No matter if you’re 100% sure of your gender identity or still exploring it, having a safe space to process thoughts about your gender identity with an affirming mental health professional is very helpful. This blog will mainly be geared towards what gender affirming psychotherapy looks like for people exploring their gender identity. Gender affirming psychotherapy for people in this situation includes the following things, but are certainly not limited to them:

  1. The therapist aids the client in helping them process their gender dysphoria while also aiding the client in discerning ways to reduce dysphoria as much as possible.
  2. Labels are not a must by any means, but many LGBTQIA+ resonate with certain labels and find them helpful and authentic! Sometimes while exploring their gender identity, a client will want their therapist to help them process which label(s) are most affirming for them.
  3. An important disclaimer to #3: you don’t owe anyone an explanation for your gender identity and you get to decide who you come out to. If the client is wanting to come out to people, the therapist will aid the client in processing when/how/who to come out to. Sometimes the therapist and client will decide to bring certain people into session so the client feels safer and more comfortable coming out to them.
  4. The therapist helps the client process/navigate anti-LGBTQIA+ rhetoric and aids the client in creating/implementing boundaries with non-affirming people.
  5. Oftentimes, non-cisgender people have prior distressing memories relating to being judged or discriminated against for their LGBTQIA+ identity. For many, this comes in the form of things said to them by family members, spiritual leaders, etc. With clients like this, the therapist will often utilize an evidence-based trauma processing modality, such as EMDR/Brainspotting. This helps the client “get past the past” in many ways. EMDR in particular is very helpful in reducing the distressing nature of a memory while also significantly reducing the symptoms associated with a memory (or set of memories) in the present, such as flashbacks.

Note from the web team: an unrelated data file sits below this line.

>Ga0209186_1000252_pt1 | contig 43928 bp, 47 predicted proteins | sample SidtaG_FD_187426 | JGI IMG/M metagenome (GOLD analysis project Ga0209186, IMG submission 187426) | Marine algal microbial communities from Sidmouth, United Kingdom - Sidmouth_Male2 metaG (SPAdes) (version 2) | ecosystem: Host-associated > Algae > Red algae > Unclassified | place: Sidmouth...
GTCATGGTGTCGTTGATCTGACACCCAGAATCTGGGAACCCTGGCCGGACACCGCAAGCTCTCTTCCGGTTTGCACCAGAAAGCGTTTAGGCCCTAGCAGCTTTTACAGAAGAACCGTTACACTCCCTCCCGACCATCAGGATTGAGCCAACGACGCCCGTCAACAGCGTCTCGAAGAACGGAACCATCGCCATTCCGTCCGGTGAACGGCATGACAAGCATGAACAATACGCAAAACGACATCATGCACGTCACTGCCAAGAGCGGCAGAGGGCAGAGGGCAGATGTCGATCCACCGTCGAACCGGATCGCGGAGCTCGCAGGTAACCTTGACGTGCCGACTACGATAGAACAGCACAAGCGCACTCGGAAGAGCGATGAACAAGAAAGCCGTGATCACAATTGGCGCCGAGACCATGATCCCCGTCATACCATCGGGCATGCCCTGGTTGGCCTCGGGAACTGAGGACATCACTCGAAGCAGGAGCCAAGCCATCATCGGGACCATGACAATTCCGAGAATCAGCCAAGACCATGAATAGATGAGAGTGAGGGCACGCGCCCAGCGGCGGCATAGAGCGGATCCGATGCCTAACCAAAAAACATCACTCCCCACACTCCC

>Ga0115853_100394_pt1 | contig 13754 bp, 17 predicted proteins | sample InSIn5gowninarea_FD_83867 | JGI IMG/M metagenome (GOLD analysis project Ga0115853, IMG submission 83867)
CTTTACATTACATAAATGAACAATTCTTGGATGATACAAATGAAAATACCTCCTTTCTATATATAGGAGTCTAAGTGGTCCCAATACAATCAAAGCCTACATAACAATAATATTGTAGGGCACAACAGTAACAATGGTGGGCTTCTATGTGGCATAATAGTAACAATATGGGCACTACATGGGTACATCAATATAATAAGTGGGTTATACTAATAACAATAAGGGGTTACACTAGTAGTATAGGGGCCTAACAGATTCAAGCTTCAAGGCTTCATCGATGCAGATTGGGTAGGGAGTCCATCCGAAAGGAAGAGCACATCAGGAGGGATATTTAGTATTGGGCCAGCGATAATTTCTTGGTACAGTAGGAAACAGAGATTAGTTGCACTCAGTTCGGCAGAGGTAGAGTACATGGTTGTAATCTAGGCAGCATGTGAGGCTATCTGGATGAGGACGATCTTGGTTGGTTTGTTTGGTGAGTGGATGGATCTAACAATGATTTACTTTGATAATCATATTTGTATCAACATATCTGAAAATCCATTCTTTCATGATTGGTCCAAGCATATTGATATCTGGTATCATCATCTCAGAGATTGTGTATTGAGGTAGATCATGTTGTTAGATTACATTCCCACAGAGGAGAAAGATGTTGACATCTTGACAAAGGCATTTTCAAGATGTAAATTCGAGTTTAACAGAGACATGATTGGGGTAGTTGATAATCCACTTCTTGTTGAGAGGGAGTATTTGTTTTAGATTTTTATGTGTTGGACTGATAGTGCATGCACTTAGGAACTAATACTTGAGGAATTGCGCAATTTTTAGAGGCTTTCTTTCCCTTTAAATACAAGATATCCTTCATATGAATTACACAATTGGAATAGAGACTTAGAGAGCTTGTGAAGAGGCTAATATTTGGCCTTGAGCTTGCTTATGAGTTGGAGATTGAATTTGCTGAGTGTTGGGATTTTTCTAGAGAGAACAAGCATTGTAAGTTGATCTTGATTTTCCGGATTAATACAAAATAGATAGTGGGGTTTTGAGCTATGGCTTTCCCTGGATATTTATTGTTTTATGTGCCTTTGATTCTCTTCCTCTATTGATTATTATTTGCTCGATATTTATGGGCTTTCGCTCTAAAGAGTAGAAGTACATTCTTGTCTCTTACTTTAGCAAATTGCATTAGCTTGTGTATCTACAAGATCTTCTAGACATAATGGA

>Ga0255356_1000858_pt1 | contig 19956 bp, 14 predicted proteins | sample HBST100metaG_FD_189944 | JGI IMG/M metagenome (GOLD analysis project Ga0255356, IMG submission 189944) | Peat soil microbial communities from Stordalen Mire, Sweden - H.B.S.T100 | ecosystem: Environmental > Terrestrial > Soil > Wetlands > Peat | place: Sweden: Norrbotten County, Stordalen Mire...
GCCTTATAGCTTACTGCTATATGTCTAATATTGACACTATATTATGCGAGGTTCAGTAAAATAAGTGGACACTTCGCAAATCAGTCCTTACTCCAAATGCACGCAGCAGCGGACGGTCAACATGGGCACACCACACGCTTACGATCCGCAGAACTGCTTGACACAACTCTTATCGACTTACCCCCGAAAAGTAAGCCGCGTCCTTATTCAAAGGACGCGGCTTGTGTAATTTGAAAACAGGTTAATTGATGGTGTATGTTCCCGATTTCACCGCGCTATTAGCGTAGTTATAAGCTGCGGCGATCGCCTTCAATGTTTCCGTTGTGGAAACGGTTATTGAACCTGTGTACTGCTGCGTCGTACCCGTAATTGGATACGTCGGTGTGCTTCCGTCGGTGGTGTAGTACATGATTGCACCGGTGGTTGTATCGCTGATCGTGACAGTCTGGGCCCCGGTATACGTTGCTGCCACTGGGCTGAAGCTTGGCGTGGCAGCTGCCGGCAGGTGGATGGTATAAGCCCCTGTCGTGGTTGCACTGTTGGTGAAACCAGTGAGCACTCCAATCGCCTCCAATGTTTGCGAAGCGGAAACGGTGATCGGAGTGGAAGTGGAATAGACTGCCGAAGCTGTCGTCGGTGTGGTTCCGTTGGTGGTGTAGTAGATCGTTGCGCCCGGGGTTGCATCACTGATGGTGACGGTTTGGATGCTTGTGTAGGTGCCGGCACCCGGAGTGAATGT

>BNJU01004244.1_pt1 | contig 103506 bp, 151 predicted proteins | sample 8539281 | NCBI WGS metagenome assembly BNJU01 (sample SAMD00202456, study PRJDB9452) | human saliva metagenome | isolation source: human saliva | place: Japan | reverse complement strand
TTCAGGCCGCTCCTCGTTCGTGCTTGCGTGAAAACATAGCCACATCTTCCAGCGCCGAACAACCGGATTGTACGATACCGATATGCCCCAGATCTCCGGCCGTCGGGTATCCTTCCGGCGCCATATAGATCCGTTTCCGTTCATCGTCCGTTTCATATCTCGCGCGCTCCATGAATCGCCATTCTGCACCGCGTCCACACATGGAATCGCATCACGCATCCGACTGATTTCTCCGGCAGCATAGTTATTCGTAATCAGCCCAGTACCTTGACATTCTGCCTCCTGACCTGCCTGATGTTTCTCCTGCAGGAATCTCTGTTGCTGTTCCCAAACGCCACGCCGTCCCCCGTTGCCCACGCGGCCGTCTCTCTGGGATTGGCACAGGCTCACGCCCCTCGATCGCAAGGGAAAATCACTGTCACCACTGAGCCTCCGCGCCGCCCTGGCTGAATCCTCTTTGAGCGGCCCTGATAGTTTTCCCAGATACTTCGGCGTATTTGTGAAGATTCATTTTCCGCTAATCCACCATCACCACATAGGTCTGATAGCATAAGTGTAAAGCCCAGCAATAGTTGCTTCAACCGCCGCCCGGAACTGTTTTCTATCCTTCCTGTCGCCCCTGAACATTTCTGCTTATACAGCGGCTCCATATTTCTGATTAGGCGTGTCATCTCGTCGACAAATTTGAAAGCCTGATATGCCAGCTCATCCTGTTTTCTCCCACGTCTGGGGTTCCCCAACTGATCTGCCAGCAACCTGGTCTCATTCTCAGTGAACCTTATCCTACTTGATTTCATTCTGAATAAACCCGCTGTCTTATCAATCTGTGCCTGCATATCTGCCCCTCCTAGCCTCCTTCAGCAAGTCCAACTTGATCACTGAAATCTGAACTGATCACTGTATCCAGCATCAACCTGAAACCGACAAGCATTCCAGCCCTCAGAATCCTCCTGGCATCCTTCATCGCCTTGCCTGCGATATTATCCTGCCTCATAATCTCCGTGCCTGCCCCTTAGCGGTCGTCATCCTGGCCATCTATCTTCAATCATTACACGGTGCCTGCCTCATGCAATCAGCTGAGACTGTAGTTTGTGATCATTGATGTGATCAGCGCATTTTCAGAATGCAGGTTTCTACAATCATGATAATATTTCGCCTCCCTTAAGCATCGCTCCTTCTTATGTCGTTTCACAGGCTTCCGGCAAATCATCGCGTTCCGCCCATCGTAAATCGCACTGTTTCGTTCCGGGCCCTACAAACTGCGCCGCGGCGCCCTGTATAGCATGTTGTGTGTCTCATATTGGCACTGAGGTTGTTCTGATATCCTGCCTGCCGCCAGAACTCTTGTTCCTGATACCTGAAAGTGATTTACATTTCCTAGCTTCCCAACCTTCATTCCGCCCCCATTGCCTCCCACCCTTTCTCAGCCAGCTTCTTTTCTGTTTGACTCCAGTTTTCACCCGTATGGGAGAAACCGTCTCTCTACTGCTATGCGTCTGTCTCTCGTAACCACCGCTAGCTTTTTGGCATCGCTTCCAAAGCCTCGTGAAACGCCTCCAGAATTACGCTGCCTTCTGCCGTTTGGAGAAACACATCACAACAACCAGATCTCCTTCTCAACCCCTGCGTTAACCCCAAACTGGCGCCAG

6. One of the most important parts of successfully living a gender-euphoric life is having a supportive community. Oftentimes, therapists will help clients process how to create a week-to-week with more affirming people in their life. Oftentimes, this can come in the form of a client working with their therapist to find a group therapy setting geared towards LGBTQIA+ individuals. Many individuals attend group therapy alongside individual therapy for a period of time.

I want to spend a few brief moments in this blog touching on the first thing I listed: processing/reducing gender dysphoria. This can come in many forms, which includes but is not limited to:

  1. The therapist aiding the client in processing which pronouns feel most authentic to them day to day and week to week. Sometimes clients experience fluidity with this, and some don’t. There is no right answer- it’s all about what feels authentic for the client.
  2. The therapist aiding the client in processing bodily dysphoria and how to reduce it. Reducing bodily gender dysphoria can come in many forms, which includes expressing oneself with certain clothing, hormone replacement therapy, and voice training. Psychotherapists do not prescribe medications in Tennessee, nor are they equipped/trained to conduct voice training- but they can refer a client to the proper resources.

Please remember this brief blog is not comprehensive and is for educational purposes only. It is not a substitute for psychotherapy with a master’s level clinician or a fully licensed clinician. If you are looking for LGBTQIA+ affirming psychotherapy, give our office a call today!